Technology for social justice
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Why information security is everyone’s responsibility

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This is the third in a series of blog posts from our Information Security Lead Marise Alphonso, where she talks about some of the information security issues facing the not-for-profit sector.

As we continue to embrace technology in all its forms within our workplaces, homes and lives we must remember that there is always an opportunity cost for the convenience this technology brings.  Most often this cost surfaces by way of ensuring security factors are considered in how we are using technology including the interfacing processes and data.Key information security concepts

As mentioned in a previous blog post of this series, maturing security capability is not only linked to technology, but also to business processes and organisational culture.  Through a security governance lens, we must ask the question "How do security practices contribute to value creation for an organisation?"

The diagram below is an indication of the majority of stakeholders for a not-for-profit organisation.  Each one could be considered for the role they may play in ensuring information security-related risks that could impact on the organisation are addressed. Risk in this context could be distilled down to implementing safeguards to ensure the confidentiality, integrity and availability of organisational data and services.

Stakeholders of a not-for-profit organisation

Stakeholders of a not-for-profit organisation

 

Responsibilities of these stakeholders focus on considerations in protecting the assets of the organisation as well as protecting the functioning of the digital economy. 

A sampling of responsibilities is outlined below - there are more obligations for each stakeholder depending on the specific context and business objectives of the organisation.  However, these responsibilities present the role we can all play in improving information security within our organisations, our personal lives and the broader economy.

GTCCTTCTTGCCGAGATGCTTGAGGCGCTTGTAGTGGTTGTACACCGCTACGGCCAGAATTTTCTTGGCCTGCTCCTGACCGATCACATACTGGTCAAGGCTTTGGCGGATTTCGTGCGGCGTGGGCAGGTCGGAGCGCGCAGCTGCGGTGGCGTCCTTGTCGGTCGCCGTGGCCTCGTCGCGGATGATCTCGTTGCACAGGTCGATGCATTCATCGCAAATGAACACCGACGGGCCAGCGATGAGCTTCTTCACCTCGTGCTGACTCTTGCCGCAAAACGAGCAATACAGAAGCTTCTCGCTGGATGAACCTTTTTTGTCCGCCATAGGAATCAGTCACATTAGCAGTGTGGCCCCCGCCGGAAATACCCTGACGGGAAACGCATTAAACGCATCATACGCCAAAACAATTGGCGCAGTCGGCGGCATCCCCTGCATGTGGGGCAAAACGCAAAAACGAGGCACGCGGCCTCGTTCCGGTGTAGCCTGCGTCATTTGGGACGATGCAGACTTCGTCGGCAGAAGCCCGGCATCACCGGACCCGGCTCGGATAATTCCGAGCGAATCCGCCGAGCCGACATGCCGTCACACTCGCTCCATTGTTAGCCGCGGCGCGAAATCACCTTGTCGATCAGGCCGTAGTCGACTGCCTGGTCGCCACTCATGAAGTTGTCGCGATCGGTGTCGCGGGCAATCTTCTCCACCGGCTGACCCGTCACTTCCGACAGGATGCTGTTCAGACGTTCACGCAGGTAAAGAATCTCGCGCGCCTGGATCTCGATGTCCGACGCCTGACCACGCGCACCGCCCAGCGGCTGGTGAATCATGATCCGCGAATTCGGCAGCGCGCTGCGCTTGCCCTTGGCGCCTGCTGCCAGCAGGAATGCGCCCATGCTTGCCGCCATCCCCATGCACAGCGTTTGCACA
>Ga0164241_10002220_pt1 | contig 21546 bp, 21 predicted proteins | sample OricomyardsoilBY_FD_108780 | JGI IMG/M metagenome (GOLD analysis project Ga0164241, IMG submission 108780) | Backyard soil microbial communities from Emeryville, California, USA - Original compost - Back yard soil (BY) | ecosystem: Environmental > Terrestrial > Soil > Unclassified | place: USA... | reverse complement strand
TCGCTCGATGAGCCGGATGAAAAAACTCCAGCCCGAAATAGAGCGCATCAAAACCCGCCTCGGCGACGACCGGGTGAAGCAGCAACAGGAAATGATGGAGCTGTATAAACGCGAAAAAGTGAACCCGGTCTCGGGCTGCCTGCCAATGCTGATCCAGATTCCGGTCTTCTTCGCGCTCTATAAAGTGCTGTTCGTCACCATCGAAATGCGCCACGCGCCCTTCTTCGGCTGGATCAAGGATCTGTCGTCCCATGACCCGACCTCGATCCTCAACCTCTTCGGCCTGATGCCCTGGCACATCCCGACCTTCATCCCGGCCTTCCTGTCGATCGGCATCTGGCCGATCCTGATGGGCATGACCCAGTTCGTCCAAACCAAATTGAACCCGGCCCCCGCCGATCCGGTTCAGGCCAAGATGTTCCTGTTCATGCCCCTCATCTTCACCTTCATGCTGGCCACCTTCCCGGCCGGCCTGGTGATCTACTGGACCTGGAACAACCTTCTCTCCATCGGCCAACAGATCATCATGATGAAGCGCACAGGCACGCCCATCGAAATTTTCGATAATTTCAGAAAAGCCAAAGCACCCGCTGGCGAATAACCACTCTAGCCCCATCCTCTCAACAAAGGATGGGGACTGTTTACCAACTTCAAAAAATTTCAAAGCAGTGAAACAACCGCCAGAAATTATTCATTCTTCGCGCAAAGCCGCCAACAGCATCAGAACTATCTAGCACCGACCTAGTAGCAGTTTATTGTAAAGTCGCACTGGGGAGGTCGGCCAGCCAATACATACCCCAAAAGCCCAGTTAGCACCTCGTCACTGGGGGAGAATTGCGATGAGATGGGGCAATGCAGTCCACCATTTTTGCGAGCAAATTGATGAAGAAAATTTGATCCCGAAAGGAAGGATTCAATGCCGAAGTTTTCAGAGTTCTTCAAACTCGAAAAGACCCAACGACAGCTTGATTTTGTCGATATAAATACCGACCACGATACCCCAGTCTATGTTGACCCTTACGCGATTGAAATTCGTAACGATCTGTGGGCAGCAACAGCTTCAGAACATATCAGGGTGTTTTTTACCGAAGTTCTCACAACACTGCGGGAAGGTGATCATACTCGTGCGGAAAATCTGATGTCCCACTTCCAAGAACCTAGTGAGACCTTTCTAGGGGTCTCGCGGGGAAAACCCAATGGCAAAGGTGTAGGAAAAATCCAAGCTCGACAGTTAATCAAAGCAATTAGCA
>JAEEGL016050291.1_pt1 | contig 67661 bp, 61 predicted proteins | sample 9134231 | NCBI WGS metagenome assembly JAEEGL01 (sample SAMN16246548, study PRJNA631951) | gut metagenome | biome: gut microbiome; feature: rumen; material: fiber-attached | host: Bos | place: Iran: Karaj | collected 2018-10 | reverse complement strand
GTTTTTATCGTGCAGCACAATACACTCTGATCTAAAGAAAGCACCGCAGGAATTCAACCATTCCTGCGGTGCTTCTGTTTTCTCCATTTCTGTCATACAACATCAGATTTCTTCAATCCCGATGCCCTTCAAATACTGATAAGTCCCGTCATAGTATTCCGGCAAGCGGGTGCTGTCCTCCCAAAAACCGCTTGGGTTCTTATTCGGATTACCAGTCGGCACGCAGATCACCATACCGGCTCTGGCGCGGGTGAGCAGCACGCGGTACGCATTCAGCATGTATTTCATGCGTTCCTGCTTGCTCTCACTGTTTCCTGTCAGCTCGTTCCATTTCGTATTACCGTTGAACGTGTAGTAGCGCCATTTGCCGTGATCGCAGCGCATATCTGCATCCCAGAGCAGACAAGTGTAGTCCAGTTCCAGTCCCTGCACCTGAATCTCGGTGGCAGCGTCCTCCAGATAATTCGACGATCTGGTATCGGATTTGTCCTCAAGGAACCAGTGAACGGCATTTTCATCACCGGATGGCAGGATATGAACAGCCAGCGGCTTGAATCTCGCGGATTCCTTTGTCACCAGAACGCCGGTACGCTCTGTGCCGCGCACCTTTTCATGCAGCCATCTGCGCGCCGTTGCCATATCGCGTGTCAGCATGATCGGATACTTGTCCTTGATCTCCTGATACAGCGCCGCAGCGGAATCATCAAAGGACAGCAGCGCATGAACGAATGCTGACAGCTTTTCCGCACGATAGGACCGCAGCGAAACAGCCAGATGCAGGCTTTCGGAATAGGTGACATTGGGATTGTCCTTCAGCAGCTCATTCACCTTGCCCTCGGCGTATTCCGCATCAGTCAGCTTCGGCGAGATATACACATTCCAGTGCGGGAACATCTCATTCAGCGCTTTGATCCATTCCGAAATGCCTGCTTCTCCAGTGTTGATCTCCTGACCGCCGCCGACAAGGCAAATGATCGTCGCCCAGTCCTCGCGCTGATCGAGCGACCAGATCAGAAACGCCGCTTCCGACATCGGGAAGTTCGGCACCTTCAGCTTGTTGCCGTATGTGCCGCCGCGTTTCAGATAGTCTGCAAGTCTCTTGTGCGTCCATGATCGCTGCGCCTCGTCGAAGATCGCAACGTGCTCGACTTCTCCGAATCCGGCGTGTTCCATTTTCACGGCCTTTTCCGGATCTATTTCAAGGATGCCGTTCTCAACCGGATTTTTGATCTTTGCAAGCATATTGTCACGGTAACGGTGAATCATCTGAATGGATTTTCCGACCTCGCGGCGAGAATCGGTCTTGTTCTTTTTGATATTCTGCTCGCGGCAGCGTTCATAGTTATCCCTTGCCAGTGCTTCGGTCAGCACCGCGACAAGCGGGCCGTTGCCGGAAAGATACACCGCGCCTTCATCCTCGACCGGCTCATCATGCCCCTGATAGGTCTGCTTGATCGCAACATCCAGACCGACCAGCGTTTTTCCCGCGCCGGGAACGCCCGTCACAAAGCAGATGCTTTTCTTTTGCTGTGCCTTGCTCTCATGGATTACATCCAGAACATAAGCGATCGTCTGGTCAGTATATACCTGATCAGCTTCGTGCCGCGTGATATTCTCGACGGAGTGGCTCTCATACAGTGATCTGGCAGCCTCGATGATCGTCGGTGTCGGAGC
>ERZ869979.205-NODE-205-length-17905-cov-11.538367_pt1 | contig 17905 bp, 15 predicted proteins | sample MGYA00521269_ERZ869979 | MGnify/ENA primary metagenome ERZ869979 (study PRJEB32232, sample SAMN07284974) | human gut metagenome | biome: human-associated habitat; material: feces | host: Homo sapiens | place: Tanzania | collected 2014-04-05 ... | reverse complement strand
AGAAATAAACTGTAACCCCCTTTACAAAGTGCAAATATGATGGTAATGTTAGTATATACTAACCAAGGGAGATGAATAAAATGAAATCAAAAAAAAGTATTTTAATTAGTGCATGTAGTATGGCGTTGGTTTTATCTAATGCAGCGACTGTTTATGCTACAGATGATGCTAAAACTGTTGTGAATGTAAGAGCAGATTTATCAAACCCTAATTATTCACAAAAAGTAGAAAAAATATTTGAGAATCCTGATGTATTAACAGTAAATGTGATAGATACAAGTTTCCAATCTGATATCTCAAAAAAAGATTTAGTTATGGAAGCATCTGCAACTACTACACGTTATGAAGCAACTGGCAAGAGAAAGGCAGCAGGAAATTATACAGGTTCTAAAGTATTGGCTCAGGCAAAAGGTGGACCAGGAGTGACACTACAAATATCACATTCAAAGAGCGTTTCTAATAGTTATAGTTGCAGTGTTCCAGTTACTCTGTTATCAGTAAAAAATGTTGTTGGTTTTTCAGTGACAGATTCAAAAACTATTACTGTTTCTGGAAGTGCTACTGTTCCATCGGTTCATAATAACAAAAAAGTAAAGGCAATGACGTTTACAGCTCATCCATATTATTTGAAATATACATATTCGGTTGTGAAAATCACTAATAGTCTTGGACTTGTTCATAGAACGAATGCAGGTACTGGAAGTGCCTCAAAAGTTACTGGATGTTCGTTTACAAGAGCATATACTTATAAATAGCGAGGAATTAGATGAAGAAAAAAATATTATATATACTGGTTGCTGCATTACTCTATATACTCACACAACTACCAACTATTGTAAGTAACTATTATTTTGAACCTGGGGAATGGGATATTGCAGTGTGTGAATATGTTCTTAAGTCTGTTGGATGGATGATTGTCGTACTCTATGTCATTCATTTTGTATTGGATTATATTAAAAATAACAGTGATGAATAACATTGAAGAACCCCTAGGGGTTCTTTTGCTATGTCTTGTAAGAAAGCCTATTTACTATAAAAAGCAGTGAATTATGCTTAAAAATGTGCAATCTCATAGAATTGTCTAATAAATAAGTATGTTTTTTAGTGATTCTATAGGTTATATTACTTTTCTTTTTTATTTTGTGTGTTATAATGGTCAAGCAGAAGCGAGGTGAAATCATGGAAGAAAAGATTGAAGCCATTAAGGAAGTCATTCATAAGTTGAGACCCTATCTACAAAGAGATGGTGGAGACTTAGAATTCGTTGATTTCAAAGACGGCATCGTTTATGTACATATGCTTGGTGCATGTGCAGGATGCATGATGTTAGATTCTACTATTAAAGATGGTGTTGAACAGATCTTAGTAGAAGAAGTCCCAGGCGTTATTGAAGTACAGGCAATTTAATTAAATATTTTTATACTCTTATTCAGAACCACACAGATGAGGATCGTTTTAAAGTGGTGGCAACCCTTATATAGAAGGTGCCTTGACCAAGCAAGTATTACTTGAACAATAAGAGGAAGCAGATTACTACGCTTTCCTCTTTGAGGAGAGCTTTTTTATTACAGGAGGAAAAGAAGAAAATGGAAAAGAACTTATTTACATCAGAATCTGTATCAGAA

Stakeholder

Responsibility

Board members and leadership

  • Set expectations, intention and tone from the top on information security
  • Due diligence, governance and management of information security/cyber risks considered as enterprise risks

Government bodies

  • Set out information security guidance and controls that could be adopted by organisations
  • Foster and enable industry collaboration on information security/cyber threats and means of possible protection and provide incident reporting channels

Employees, volunteers, contractors

  • Protect organisational data in line with established policies as per their specific job role and collaborate to uplift the organisation’s security culture
  • Report security incidents to allow for continuous improvement of information security

Third party suppliers

  • Protect the data entrusted to their care and execute their tasks within the supply chain ethically
  • Uphold contractual, legal and regulatory requirements

Customers

  • Ask questions as to how their data is secure and build security clauses into their contracts to ensure suppliers consider security and data privacy
  • Be aware of the distinction between security as their responsibility and the supplier’s responsibility

Members of the public

  • Understand their data privacy rights and challenge organisations to do their part to uphold these rights
  • Ask questions on practices followed by organisations to ensure security of data entrusted to their care and expect security incident notifications and protections are afforded in the event of data breaches.

Regulators

  • Implement appropriate changes in the legal and regulatory landscape to promote trust in the digital economy and protection of the public
  • Balance the need for regulation with that of innovation and build in practices to allow both to be achieved
Funding organisations
  •  Ask questions as to the governance process followed for the management of the funding to ensure value-add business outcomes are achieved
  • Require transparency and oversight to ensure integrity of business processes and appropriate safeguards are implemented to protect the funded project
Business partners
  • Protect their brand by partnering with organisations that consider information security practices
  • Ensure the data governance and management processes are well executed to protect data in use as part of the partnership
Individual donors
  • Ask questions on how the security of the data they provide to the organisation is assured
  • Have a level of awareness on how their donations are being used in terms of the transparency provided by the organisation

 

 

 

 

 

 

 

 

 

 

 

 

 

 

 

 

 

 

 

 

 

 

 

 

 

 

 

 

 

 

 

 

 

 

 

 

 

 

 

 

 

 

 

 

 

 

 

 

 

Want to read more? Check out our other blog posts on information security.

Filed in: IT advice | Tagged as: Information security

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